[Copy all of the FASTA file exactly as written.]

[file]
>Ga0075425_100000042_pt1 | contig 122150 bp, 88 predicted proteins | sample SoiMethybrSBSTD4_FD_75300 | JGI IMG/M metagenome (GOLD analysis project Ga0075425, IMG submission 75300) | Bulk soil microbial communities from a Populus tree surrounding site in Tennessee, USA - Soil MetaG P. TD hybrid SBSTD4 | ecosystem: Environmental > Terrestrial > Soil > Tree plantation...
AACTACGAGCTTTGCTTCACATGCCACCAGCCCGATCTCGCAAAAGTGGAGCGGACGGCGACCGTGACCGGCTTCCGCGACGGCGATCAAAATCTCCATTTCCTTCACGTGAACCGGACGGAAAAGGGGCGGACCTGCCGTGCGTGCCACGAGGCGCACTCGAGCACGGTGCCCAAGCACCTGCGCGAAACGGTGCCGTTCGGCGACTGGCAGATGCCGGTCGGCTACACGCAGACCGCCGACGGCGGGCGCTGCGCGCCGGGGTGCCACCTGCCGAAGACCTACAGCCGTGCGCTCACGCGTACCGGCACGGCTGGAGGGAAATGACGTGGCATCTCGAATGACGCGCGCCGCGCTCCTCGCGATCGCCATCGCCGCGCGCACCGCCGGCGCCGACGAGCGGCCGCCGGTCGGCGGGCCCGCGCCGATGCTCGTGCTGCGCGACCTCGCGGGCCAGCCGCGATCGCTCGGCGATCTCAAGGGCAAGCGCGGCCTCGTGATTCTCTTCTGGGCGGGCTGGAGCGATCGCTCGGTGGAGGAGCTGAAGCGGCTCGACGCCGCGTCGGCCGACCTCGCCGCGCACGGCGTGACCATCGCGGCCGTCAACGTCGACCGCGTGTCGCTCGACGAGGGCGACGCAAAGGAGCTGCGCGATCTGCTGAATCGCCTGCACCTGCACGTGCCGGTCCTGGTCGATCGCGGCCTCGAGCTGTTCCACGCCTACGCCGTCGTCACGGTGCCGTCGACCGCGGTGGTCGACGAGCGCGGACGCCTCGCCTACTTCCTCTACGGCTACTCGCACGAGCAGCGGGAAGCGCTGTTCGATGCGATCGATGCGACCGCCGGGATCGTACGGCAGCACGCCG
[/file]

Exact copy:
>Ga0075425_100000042_pt1 | contig 122150 bp, 88 predicted proteins | sample SoiMethybrSBSTD4_FD_75300 | JGI IMG/M metagenome (GOLD analysis project Ga0075425, IMG submission 75300) | Bulk soil microbial communities from a Populus tree surrounding site in Tennessee, USA - Soil MetaG P. TD hybrid SBSTD4 | ecosystem: Environmental > Terrestrial > Soil > Tree plantation...
AACTACGAGCTTTGCTTCACATGCCACCAGCCCGATCTCGCAAAAGTGGAGCGGACGGCGACCGTGACCGGCTTCCGCGACGGCGATCAAAATCTCCATTTCCTTCACGTGAACCGGACGGAAAAGGGGCGGACCTGCCGTGCGTGCCACGAGGCGCACTCGAGCACGGTGCCCAAGCACCTGCGCGAAACGGTGCCGTTCGGCGACTGGCAGATGCCGGTCGGCTACACGCAGACCGCCGACGGCGGGCGCTGCGCGCCGGGGTGCCACCTGCCGAAGACCTACAGCCGTGCGCTCACGCGTACCGGCACGGCTGGAGGGAAATGACGTGGCATCTCGAATGACGCGCGCCGCGCTCCTCGCGATCGCCATCGCCGCGCGCACCGCCGGCGCCGACGAGCGGCCGCCGGTCGGCGGGCCCGCGCCGATGCTCGTGCTGCGCGACCTCGCGGGCCAGCCGCGATCGCTCGGCGATCTCAAGGGCAAGCGCGGCCTCGTGATTCTCTTCTGGGCGGGCTGGAGCGATCGCTCGGTGGAGGAGCTGAAGCGGCTCGACGCCGCGTCGGCCGACCTCGCCGCGCACGGCGTGACCATCGCGGCCGTCAACGTCGACCGCGTGTCGCTCGACGAGGGCGACGCAAAGGAGCTGCGCGATCTGCTGAATCGCCTGCACCTGCACGTGCCGGTCCTGGTCGATCGCGGCCTCGAGCTGTTCCACGCCTACGCCGTCGTCACGGTGCCGTCGACCGCGGTGGTCGACGAGCGCGGACGCCTCGCCTACTTCCTCTACGGCTACTCGCACGAGCAGCGGGAAGCGCTGTTCGATGCGATCGATGCGACCGCCGGGATCGTACGGCAGCACGCCG